Hopes rose in London and Brussels on Sunday that a post-Brexit trade deal could be bailed out, but warnings were issued that the EU and the UK would remain “far apart” on key issues and that talks could get on the line.
British Prime Minister Boris Johnson and European Commission President Ursula von der Leyen agreed in a “constructive” call on Sunday to “go the extra mile” in search of a deal as both sides reported progress on talks . The pound sterling rose in early Asian trade on Monday on the news of extended talks.
However, no deadline was set for the conclusion of the negotiations. British officials admitted they could drag on until Christmas. UK business leaders expressed frustration that companies were unaware of the terms and conditions of trade with the EU on January 1, when the UK’s transition agreement ends.
People close to the negotiations said progress in the talks since Friday has been aimed at cracking what has become the crucial sticking point: the challenge of developing a system that meets the EU’s demands for fair business competition without undermining Britain’s determination to escape the block rules. (FT)
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In the news
China is at the center of the UN climate summit China promised to nearly triple its wind and solar capacity over the next decade when President Xi Jinping joined other world leaders at a UN climate summit with new emissions targets. Mr. Xi’s testimony was the most momentous at the virtual event. Renewable energy sources have increased since 2015, but there is still a long way to go. (FT)
Banks in the euro area have to resume their payouts Europe’s leading financial regulators are putting the finishing touches on new recommendations to allow the region’s strongest lenders to resume dividend payments within tight limits, ending a nine-month hiatus due to the coronavirus crisis. (FT)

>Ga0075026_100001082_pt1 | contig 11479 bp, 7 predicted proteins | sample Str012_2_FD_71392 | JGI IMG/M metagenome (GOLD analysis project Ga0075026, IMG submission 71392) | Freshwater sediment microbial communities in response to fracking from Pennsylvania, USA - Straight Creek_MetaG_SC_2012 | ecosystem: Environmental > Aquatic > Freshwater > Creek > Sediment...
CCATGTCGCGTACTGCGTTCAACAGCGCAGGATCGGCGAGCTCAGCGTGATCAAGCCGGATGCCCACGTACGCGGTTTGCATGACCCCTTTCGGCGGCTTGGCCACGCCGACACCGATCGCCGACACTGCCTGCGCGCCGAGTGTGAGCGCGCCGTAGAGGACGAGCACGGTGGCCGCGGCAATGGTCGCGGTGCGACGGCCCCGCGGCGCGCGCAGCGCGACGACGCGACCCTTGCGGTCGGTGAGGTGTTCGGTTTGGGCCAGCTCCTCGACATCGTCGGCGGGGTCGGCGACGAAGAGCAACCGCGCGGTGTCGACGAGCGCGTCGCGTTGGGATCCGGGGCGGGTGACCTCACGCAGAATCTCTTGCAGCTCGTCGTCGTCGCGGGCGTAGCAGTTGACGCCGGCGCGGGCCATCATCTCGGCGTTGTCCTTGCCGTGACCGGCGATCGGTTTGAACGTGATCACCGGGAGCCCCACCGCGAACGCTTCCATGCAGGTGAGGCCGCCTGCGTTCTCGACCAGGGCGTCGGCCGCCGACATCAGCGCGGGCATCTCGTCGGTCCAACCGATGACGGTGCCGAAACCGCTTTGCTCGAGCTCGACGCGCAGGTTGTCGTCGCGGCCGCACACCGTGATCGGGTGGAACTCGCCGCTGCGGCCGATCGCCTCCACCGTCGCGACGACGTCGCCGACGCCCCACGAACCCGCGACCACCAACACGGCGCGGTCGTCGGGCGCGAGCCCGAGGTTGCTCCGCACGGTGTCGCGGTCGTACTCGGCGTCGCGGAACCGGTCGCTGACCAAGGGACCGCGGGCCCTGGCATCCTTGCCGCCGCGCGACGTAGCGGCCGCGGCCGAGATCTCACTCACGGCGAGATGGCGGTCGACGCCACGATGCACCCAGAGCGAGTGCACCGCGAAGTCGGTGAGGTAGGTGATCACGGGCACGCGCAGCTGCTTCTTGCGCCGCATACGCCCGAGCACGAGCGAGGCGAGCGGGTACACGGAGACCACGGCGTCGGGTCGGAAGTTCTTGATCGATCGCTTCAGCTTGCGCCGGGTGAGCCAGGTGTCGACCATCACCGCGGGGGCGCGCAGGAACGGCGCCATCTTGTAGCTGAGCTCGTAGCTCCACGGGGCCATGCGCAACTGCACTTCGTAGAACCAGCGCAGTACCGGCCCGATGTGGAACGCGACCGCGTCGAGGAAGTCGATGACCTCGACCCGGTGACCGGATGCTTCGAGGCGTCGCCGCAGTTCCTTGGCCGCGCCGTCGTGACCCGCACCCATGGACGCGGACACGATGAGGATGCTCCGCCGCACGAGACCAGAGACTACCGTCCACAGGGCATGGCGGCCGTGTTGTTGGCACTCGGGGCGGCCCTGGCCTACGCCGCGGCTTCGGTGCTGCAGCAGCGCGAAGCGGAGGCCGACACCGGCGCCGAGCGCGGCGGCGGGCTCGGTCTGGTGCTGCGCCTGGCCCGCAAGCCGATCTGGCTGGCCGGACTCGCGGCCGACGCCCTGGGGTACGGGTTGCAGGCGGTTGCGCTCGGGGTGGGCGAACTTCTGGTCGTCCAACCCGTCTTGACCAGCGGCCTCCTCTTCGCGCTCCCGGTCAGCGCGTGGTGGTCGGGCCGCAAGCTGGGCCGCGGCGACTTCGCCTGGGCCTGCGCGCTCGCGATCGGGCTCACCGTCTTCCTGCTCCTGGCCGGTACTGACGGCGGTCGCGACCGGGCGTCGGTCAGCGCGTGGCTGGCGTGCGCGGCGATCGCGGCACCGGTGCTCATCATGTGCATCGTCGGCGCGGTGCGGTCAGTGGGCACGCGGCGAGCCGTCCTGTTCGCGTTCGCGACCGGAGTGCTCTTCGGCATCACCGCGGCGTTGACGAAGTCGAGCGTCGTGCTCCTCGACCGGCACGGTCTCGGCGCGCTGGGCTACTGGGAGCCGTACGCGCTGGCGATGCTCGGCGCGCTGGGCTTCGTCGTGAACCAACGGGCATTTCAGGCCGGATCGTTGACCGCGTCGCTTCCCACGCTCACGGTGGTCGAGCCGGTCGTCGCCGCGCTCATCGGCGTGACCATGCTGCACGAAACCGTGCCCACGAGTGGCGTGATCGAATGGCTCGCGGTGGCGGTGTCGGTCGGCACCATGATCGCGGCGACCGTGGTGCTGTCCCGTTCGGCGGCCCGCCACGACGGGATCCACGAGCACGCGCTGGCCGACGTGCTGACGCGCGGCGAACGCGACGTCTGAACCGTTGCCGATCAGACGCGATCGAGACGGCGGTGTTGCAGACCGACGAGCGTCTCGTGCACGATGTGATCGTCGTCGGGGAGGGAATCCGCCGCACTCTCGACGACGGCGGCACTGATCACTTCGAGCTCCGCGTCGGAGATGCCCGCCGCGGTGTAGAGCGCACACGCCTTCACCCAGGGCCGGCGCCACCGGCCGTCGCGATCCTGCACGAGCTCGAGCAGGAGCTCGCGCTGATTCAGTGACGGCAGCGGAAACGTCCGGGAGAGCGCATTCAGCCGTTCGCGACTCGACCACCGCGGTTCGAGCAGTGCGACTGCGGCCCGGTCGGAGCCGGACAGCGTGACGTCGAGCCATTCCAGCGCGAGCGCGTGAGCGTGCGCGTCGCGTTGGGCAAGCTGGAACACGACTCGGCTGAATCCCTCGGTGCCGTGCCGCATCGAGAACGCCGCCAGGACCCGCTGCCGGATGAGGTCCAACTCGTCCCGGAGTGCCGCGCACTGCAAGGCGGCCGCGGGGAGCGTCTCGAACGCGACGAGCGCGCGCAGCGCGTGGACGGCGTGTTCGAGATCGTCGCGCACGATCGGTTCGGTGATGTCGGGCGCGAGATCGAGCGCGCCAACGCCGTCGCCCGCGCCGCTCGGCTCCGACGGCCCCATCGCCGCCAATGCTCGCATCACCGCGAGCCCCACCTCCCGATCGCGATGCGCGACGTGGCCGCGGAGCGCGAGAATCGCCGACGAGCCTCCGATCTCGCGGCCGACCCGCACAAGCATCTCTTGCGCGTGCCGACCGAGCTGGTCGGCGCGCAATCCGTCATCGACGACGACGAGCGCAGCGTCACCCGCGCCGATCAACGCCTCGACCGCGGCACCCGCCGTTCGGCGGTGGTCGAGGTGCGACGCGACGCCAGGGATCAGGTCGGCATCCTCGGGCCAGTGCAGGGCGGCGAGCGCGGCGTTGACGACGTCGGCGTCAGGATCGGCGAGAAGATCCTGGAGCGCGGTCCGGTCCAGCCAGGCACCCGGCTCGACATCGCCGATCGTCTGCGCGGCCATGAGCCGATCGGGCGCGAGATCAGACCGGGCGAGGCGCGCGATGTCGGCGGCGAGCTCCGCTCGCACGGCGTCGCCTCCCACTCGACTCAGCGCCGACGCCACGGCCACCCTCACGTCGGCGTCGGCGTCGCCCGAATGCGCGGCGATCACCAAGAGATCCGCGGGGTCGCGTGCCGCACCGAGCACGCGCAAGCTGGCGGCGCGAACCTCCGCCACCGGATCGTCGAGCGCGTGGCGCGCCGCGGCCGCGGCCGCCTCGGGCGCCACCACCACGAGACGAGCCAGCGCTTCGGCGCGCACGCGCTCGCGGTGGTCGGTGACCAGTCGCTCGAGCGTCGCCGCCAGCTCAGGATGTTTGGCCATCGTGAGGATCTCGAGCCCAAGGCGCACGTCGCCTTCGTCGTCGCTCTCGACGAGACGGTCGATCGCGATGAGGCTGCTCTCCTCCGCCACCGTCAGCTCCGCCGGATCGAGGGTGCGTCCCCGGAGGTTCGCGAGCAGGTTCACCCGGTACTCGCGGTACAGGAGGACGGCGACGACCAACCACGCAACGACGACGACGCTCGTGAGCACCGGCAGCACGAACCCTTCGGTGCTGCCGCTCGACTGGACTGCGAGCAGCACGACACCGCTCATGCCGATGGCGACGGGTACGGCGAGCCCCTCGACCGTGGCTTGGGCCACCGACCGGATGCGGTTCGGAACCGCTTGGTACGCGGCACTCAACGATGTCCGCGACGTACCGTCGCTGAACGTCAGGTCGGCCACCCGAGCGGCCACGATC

The Fed is ready to continue the crisis bond facility The US Federal Reserve stands ready to issue new guidelines to expand its emergency bond purchase program as it grapples with the need for further monetary rebound to support US economic recovery. Meanwhile, a foreign government-backed hacking group has been spying on email inside the US Treasury Department and a telecommunications agency. (FT, Reuters)
Pakistanis protest against the government Thousands of Pakistanis took to the streets on Sunday defying official advice not to gather to protest the Imran Khan government during the Covid-19 pandemic as public anger over soaring prices and weak economies rises. (FT)
Anti-government protesters march in Lahore. Opposition leaders have threatened to organize a march to Islamabad and paralyze the capital © Mohsin Raza / Reuters
AstraZeneca buys Alexion The Anglo-Swedish pharmaceutical company has agreed to take over the US biotechnology company worth USD 39 billion. This is the largest agreement a pharmaceutical company has reached since the Covid-19 pandemic began. (FT)
Trump loyalists march against election results Clashes between protesters and police broke out in Washington on Saturday as thousands of Donald Trump supporters rallied against the presidential election the day after the US Supreme Court rejected a Texas-led challenge to the vote. (FT)
China arrests Bloomberg News employees Chinese security services arrested Haze Fan, an employee of the Beijing office of Business Media Group, on suspicion of endangering national security. Separately, Hong Kong police on Friday accused media mogul Jimmy Lai of violating the city’s new national security law. (FT, NYT)
Facebook’s India conflicting security concerns The social media company has defied demands to remove Bajrang Dal, a Hindu nationalist organization that has supported violence against minorities in the country, from the platform because of concerns that the move would endanger the safety of its own employees – as well as the business outlook. According to a report from the Facebook security team. (WSJ)